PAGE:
Court Revives Sandy Hook Shooting Lawsuit Against Gun Manufacturer Remington

Evarado Alatorre
Marcha 15, 2019

Rose of Lima Catholic church while mourners gathered for a funeral service for shooting victim Jessica Rekos, 6, on December 18, 2012 in Newtown, Connecticut.

The attack just before Christmas left 20 school children and six staffers dead. Children at Sandy Hook Elementary will attend a school in a neighboring town until authorities decide whether or not to reopen their school.

The decision says that the families may pursue one of their specific claims in the case: that Remington, the manufacturer of Bushmaster's version of the AR-15 rifle used during the 2012 Sandy Hook Elementary School massacre, knowingly marketed the gun for use by people to "carry out offensive, military style combat missions against their perceived enemies".

A Connecticut State Police officer holds up a Bushmaster AR-15-style rifle, the same make and model of gun used by Adam Lanza in the Sandy Hook School shooting at the Legislative Office Building in Hartford, Conn., Jan. 28, 2013.

Families of schoolchildren gunned down in the 2012 Sandy Hook massacre can sue Remington Outdoor Co, a United States court has ruled. According to the report, a motive behind the shooting by gunman Adam Lanza is still unknown.

The 2005 Protection of Lawful Commerce in Arms Act, or PLCAA, has provided the United States firearms industry an nearly impenetrable defense against lawsuits by victims of mass shootings and gun violence, broadly shielding Remington and others such as American Outdoor Brands Corp, Sturm Ruger & Co and Vista Outdoor Inc from liability.

The majority of the high court agreed with most of the lower court's ruling and dismissed most of the lawsuit's allegations, but allowed a wrongful marketing claim to proceed.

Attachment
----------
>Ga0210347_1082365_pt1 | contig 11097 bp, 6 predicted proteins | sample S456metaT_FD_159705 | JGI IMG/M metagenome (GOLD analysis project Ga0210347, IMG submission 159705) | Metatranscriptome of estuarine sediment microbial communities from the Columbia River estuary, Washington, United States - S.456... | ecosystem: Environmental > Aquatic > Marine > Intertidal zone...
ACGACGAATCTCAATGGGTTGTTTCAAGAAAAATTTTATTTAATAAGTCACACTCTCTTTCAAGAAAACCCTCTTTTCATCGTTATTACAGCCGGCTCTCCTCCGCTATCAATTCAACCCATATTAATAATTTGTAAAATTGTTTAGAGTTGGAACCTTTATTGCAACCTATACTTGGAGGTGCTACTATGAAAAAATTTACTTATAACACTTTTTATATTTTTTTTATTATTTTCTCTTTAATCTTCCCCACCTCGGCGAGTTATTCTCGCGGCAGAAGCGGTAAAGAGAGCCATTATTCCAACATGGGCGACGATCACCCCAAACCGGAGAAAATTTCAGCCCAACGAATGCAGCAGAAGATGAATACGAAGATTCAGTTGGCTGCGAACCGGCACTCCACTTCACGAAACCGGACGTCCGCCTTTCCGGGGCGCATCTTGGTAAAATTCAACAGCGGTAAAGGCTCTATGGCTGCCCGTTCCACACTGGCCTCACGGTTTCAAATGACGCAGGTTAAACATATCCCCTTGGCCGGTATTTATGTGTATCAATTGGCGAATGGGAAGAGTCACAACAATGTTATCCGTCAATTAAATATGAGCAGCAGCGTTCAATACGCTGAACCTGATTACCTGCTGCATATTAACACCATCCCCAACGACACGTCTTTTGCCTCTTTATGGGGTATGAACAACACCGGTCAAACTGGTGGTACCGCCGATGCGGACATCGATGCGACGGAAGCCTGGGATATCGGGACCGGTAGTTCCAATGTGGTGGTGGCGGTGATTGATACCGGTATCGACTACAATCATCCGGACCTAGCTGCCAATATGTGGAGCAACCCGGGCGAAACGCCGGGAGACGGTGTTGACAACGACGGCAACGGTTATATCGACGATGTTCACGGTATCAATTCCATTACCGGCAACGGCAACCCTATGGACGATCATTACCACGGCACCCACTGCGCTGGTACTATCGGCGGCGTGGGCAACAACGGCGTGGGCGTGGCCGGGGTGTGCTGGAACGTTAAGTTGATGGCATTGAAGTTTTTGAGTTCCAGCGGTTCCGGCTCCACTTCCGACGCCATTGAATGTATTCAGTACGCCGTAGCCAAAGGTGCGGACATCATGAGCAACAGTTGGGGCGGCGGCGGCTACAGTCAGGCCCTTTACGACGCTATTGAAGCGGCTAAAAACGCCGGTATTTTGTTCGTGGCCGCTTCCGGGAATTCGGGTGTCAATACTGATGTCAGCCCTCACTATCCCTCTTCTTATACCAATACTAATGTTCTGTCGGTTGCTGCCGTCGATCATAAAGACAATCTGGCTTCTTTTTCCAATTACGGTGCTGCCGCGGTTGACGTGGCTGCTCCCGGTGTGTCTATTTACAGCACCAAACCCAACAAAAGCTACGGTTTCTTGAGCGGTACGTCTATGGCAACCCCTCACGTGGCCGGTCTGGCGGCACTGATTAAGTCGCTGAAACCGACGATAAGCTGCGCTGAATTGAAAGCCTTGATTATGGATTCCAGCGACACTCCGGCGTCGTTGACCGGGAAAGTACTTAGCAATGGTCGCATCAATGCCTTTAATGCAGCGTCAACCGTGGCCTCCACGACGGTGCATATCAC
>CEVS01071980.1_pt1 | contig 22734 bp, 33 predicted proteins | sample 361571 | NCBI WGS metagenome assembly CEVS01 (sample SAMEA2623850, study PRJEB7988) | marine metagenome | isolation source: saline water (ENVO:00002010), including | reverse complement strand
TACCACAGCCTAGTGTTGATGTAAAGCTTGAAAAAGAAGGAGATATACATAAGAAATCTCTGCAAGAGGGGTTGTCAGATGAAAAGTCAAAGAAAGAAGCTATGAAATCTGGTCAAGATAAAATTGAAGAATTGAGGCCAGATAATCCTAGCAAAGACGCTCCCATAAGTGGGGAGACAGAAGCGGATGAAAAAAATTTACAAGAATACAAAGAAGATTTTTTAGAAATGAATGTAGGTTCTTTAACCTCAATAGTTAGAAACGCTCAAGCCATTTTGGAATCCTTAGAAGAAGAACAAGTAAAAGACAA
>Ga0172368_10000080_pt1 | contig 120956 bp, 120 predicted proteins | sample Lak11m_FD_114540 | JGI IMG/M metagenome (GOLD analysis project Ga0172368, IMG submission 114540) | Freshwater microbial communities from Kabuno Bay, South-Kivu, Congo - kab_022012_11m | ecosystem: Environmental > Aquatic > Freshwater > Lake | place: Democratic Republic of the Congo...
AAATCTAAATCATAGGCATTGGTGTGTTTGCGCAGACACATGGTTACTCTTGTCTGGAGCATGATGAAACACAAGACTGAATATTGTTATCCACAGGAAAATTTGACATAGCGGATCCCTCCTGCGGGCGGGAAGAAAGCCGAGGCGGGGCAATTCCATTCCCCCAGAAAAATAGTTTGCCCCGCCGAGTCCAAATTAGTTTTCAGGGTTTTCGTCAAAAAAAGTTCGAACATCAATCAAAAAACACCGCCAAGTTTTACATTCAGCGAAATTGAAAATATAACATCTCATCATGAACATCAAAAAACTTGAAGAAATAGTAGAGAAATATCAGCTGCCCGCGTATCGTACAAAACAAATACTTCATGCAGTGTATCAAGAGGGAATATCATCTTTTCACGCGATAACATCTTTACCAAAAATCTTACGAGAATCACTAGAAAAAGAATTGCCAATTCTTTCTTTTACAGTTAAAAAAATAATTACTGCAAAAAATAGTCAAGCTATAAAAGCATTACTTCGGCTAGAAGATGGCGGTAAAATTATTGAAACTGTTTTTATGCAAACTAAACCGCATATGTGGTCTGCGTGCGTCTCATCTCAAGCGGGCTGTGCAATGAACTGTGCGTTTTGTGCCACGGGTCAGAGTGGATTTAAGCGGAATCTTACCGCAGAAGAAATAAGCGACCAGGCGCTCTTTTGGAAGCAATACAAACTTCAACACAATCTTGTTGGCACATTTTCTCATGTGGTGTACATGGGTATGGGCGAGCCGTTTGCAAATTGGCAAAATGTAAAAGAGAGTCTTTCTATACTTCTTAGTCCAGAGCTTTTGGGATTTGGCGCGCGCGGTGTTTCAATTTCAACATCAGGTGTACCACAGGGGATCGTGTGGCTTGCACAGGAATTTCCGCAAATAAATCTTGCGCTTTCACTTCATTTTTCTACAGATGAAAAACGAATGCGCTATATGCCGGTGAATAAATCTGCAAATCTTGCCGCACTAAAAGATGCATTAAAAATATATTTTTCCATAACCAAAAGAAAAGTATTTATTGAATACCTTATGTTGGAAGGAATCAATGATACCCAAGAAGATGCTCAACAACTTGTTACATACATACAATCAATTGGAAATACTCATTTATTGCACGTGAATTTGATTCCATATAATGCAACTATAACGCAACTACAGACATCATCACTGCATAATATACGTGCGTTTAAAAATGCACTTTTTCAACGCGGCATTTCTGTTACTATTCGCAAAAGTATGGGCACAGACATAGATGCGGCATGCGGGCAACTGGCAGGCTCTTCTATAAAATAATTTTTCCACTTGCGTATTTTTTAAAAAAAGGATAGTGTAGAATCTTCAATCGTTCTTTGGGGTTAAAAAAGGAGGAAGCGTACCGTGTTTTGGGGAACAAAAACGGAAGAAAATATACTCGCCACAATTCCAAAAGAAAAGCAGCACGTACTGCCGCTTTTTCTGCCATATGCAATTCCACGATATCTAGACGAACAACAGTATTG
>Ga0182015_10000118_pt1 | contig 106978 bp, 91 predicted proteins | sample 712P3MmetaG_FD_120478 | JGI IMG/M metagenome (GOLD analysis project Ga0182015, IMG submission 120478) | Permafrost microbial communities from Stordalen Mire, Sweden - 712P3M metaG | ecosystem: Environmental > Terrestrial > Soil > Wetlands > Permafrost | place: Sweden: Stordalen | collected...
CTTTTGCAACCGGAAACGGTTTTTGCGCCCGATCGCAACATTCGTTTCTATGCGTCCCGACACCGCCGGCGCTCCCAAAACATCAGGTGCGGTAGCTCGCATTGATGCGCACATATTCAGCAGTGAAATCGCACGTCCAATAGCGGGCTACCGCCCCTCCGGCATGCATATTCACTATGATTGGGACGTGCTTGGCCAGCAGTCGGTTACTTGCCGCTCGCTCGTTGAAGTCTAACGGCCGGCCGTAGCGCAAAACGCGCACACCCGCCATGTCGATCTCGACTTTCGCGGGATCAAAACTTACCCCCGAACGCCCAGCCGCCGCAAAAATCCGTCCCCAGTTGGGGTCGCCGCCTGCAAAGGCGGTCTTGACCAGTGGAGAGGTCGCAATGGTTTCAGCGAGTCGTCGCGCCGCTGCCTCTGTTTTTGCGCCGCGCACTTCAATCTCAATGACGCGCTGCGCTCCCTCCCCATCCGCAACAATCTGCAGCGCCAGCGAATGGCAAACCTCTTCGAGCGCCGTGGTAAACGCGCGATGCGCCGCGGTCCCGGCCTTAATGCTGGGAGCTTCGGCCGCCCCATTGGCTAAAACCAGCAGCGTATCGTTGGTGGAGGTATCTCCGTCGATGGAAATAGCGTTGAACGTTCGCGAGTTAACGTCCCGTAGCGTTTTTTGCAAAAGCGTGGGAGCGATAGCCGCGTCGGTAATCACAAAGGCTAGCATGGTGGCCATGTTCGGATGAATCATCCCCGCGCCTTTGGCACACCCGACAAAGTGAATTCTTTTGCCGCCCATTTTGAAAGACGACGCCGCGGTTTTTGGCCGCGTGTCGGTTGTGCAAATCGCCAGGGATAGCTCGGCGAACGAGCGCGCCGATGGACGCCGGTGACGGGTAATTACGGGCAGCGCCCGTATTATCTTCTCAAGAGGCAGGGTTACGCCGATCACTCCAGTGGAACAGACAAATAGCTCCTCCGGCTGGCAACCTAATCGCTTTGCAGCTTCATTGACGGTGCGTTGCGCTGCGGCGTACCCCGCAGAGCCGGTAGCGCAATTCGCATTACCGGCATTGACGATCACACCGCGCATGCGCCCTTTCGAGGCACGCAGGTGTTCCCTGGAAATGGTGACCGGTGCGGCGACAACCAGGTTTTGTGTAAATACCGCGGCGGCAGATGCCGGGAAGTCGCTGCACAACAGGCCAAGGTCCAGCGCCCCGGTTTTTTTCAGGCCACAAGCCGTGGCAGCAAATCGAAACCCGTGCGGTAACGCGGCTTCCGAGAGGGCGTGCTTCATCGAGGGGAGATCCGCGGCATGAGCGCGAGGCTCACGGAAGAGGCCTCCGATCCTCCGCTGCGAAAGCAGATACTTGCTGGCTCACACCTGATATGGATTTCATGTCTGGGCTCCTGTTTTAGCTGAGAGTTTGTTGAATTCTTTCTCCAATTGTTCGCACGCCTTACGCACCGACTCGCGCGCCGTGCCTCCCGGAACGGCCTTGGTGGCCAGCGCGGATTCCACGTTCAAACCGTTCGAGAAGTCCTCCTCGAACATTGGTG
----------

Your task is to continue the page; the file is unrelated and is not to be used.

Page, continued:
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"The regulation of advertising that threatens the public's health, safety, and morals has always been considered a core exercise of the states' police powers", wrote Justice Richard Powers.

Timothy Lytton, Georgia State University law professor and author of a book on gun litigation, said the decision was a setback for gun makers, which have been shielded from liability in mass shootings.

The lawsuit alleged that Remington and the other two defendants are culpable because they knowingly marketed a military grade weapon that is "grossly unsuited" for civilian use yet had become the gun most used in mass shootings. "Today's decision is a critical step toward achieving that goal", said Josh Koskoff, one of the attorneys for the families, in a statement.

It also sets a precedent that could lead to more lawsuits against manufacturers whose guns are used in mass shootings.

The decision represents a major victory for the families of the 20 first-grade children and six educators who were killed in one of the deadliest mass shootings in US history, which inflamed outrage among gun control advocates who demanded lawmakers work to prevent mass shooting. The National Rifle Association, the powerful gun rights lobby, did not immediately comment.

A lower court judge had dismissed the lawsuit filed by Hockley and other parents, citing a 2005 federal law that shields gun manufacturers from liability when their products are used in crimes.

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